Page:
Think of what it feels like to be told that you have passed an exam with top grades; think of what an athlete feels like when he has come first in a race; think of how an architect feels when he stands back and looks at the building which has taken so long to complete now standing in all its glory, looking like he always intended it should be even before he put his plan on paper; think of a show-jumper (and his horse) which have just had a clear round; think of a mother the first time she breastfeeds her newborn child.
What links all these experiences together is that sense of satisfaction and achievement which I have described as the glow and which and the Bible calls Glory.
Of course any glory we experience in this life is transitory and passes away like any other feeling or sensations. There is absolutely no way we can capture it, so to speak, and put it in a bottle to sample later. Indeed the surest way of losing glory is to get too possessive about it. The person who is endlessly admiring what he has achieved soon becomes complacent, whereas it is God's intention that we should go on "from glory to glory advancing". The scholar who's got good grades in GCSE is expected to progress to university and an honours degree; the mother who has successfully given birth to her child is expected to bring that child up "in the fear and nurture of the Lord and to the praise of his name". The last thing we can afford to be is satisfied in any permanent lasting sense with what we have so far achieved.
St Irenaeus described to the Glory of God as the Living Man and the end of man as being the Vision of God. If we are to see God as he is in his glory we must purify ourselves as he is pure. "Blessed are the pure in heart" said Jesus "for they shall see God". The theme is the same wherever you go in the Bible. The Chief End of man is to glorify God and enjoy him for ever.
Next Sunday we shall look at the matter of enjoyment. But let me end this morning by stressing the importance of those words "for ever".
Part of the problem of glory in this world as I have said is that it doesn't last "for ever". The glimpses of God's glory which he gives us at the moments of achievement and fulfilment pass away. They are meant to be appetisers for that weight of eternal glory which God has prepared for us in his heavenly kingdom.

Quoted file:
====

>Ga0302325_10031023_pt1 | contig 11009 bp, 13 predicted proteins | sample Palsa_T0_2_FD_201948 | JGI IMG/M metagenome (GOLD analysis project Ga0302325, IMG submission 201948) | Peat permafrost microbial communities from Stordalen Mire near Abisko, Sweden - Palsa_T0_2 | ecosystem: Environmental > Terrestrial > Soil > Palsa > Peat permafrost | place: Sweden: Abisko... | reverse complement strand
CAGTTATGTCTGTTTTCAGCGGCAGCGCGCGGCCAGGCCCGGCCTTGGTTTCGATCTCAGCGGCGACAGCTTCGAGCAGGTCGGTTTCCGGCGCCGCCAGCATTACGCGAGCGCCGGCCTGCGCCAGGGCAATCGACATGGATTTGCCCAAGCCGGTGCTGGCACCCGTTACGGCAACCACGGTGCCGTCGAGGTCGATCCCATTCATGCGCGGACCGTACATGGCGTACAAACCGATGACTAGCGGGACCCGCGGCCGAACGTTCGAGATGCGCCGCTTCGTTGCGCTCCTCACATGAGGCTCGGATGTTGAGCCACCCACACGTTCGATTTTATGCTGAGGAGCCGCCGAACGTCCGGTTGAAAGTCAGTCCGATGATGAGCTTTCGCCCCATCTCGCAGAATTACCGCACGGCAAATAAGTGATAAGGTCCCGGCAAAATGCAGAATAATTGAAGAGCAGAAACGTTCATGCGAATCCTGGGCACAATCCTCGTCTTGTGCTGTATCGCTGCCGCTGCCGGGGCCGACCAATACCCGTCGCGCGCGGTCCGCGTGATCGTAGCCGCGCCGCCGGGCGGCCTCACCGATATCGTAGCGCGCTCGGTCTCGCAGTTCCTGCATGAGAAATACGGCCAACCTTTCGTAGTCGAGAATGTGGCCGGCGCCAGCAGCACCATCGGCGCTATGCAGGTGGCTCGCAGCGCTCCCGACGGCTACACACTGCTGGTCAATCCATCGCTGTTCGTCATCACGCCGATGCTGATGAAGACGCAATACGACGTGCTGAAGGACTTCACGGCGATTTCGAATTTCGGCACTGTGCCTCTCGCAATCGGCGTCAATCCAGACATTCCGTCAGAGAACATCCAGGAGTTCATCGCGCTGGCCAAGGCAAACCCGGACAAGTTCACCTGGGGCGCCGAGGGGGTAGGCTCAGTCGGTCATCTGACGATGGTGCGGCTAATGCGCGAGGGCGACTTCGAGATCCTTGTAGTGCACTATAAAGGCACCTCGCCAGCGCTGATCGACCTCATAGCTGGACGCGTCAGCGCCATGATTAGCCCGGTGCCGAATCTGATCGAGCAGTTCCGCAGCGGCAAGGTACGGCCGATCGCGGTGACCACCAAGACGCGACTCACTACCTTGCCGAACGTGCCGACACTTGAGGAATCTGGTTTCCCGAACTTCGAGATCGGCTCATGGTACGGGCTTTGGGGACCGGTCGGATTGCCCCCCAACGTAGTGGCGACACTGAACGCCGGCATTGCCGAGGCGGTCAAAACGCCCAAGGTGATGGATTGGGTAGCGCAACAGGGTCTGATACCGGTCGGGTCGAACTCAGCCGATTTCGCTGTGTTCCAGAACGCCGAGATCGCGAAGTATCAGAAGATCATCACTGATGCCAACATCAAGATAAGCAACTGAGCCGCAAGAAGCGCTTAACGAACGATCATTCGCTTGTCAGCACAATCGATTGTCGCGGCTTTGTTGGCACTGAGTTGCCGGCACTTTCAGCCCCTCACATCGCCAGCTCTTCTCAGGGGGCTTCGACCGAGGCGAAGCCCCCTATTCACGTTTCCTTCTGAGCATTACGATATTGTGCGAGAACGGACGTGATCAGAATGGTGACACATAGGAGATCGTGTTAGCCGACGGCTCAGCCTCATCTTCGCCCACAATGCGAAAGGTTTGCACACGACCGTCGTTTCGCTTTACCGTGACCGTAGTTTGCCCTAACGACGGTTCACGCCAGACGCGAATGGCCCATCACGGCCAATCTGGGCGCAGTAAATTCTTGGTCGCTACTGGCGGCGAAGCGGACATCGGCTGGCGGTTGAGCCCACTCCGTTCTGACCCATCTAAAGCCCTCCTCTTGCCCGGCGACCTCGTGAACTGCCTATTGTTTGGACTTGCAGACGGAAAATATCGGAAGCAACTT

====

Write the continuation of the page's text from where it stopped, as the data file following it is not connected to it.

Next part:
Do notice that word weight. Just as we cannot bear too much light or heat in this life, neither can we carry too much weight around too long. And glory, like gold is a heavy substance. If we try to carry around with us in this life all the glory which God has prepared for us we should soon find the weight of it intolerable.
That is why I think he only lets us have it in small dollops and never for very long at a time It is, to use the old-fashioned legal term, an earnest or first instalment of what we shall receive in full when we are strong enough to carry it round with us all the time.
But that lies in the future, beyond the grave. That is the hope which is set upon us and one reason, as Saint John says, for purifying ourselves as he is pure. "We are now the sons of God. It does not yet appear what we shall be, but we know that we shall be like him for we shall see him as he is in glory"
Never let us say again either to ourselves still less to anyone we really love "I am not really interested in the life of the world to come ".
In the last analysis the life of the world to come is the only thing really worth being interested in. And any glory we experience in this life is just an infinitesimally small sip of the joy which will be fully ours in the life of the world to come.
And that joy and glory will last for ever!